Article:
The third day of the 2023 NewSpace Africa Conference built on the success of the previous days to continue high-level discussions highlighting the experiences and uptake of space innovation, technologies, and applications among different stakeholders.
In addition, Day 3 also brought a mix of keynote speeches, interactive sessions, panel discussions, B2B matchmaking, B2C matchmaking, and networking opportunities to keep the conversation flowing and engage participants differently. Stéphane Konan, the former advisor at the Ministry of Defense, Côte d’Ivoire and Founder of Shield, delivered the first keynote discussing space security landscape in Africa.
He explored the space security landscape in Africa and noted that although it is relatively new, it is rapidly evolving, with many African countries now looking to establish their space programmes, and this has led to an increased focus on space security issues across the continent.
According to him, “space technologies are vulnerable to a range of natural and deliberate risks. Space weather and debris are among the natural risks that can cause damage to space systems. However, calculated risks are also a concern, as all space system components can be targeted. For example, satellite ground stations and communication links are often the targets of electromagnetic and cyber interference originating from Earth. These attacks can be electromagnetic interference that disrupts or jams satellite communications, or cyber-attacks that use software and network techniques to disrupt computer systems that control satellites.” He concluded that Africans need to ensure that the space policies and regulations are as holistic as possible to mitigate the threats to their national security.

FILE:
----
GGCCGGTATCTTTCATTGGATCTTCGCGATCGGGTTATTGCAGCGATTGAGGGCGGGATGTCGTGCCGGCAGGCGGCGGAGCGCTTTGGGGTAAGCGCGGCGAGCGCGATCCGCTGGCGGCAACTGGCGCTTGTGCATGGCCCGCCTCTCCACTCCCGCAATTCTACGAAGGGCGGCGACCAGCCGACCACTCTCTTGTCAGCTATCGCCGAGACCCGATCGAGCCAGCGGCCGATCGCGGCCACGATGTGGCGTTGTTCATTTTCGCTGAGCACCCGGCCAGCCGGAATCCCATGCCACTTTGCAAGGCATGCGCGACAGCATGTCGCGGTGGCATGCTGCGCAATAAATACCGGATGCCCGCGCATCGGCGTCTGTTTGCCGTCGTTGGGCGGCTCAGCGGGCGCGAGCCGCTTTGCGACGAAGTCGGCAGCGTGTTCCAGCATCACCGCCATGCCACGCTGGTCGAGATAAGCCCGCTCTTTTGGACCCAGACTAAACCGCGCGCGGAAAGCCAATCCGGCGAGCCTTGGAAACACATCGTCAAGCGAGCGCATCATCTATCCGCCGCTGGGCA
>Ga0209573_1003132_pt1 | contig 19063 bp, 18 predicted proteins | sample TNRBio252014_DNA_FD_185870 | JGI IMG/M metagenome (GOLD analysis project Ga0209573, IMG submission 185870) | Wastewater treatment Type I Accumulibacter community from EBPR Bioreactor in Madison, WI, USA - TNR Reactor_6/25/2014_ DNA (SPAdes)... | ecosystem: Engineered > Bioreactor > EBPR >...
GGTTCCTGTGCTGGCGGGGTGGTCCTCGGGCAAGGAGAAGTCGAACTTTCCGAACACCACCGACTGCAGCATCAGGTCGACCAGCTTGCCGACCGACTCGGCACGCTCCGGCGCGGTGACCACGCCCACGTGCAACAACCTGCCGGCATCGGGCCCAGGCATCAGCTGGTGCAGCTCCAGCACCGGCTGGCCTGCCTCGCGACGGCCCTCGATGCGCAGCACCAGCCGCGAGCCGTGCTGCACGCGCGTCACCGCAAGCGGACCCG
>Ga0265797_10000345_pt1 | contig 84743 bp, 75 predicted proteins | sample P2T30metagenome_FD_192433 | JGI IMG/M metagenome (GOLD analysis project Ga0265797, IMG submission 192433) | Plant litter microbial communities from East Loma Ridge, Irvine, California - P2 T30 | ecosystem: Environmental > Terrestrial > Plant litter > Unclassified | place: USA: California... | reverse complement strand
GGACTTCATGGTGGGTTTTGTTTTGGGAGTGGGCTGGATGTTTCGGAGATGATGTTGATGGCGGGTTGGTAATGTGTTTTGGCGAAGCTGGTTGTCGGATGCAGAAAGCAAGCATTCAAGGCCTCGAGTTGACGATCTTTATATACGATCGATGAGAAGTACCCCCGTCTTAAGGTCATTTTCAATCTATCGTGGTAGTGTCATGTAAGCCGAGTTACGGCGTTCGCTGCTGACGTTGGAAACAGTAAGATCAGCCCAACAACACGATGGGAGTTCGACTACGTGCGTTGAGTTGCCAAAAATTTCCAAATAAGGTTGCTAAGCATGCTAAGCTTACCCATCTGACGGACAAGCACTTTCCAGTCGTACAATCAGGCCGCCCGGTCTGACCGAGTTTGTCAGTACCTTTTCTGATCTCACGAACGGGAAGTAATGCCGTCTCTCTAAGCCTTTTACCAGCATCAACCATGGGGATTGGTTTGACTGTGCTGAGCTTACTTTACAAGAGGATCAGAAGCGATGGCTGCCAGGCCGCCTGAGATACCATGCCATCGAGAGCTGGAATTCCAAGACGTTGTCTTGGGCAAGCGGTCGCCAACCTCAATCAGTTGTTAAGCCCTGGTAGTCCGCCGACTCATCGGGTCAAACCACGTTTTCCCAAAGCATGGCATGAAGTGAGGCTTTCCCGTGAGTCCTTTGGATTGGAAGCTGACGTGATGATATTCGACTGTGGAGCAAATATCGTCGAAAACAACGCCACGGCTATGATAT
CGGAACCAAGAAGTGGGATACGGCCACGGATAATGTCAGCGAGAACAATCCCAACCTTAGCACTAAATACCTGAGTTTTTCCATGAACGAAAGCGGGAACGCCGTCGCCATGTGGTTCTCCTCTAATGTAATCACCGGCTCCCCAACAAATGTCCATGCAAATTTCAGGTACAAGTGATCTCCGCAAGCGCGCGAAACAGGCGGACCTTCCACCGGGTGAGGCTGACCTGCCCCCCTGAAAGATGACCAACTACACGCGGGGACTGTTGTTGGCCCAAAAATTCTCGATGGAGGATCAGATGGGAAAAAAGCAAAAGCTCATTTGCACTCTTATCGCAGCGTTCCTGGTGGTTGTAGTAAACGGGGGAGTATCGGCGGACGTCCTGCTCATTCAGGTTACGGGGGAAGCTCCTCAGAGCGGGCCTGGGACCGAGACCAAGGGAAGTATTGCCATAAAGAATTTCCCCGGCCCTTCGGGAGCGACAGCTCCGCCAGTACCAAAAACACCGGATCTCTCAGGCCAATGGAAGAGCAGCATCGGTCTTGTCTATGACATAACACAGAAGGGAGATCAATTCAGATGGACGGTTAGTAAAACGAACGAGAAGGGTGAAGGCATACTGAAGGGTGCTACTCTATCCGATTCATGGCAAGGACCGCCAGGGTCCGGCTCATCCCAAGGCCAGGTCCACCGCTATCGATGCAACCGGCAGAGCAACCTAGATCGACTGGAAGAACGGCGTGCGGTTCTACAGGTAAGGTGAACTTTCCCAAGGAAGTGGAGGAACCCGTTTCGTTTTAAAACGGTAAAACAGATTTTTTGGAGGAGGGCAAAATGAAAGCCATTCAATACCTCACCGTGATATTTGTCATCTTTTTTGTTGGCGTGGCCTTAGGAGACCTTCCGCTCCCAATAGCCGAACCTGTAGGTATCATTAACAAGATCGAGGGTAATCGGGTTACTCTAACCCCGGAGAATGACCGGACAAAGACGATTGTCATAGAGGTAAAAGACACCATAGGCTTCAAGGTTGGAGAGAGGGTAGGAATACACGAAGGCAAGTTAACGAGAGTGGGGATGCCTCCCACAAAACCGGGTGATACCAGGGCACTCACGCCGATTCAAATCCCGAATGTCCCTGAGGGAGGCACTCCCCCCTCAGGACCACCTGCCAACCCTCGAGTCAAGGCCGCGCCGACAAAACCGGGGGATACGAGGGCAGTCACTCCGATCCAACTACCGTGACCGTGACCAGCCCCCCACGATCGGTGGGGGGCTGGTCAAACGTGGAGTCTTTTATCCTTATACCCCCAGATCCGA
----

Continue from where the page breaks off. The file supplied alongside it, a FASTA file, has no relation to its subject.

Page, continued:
Policies and Regulations for Accelerating Industry Growth
The panel session moderated by Meshack Ndiritu, Space Applications Training Officer, African Union Commission, explored the need for the creation of enabling national space policies and regulations to create synergies between government and commercial space efforts, the gaps in the general national space policies, ease of doing business in different African countries and progressive regulatory frameworks to aid economic growth and business development on the continent.
While commenting on the level of R&D development in Africa, Mike noted that while there is still a long way to go, there are some encouraging signs that the African space industry is starting to receive more investment and attention, which could lead to increased R&D investment in the future. He also disclosed that instead of solely focusing on policy and foreign investment, there should be a greater emphasis on supporting entrepreneurs and developing industries within Africa to ensure that job opportunities are available for individuals who receive training to invest their education/training worthwhile.
Etim provided more context to Africa’s heavy reliance on external organisations like the UN for research-based programmes, funding, and expertise. However, he noted that there had been a growing recognition of the importance of developing local research capabilities and expertise to address African countries’ unique challenges, with more organisations building the necessary infrastructure to actualise it.
While speaking on the need for a more comprehensive approach to sustainable development, Etim opined that space technologies may not be the best or most appropriate solution for Africa’s challenges. While there are undoubtedly many benefits to space technologies, such as satellite imaging for agriculture or weather forecasting, it is important to recognise that they may not be able to address every issue African countries face. “Sustainable development requires a comprehensive approach considering social, economic, and environmental factors. Therefore, while space technologies may be useful in some cases, other tools and approaches can be more effective in promoting sustainable development,” Etim concluded.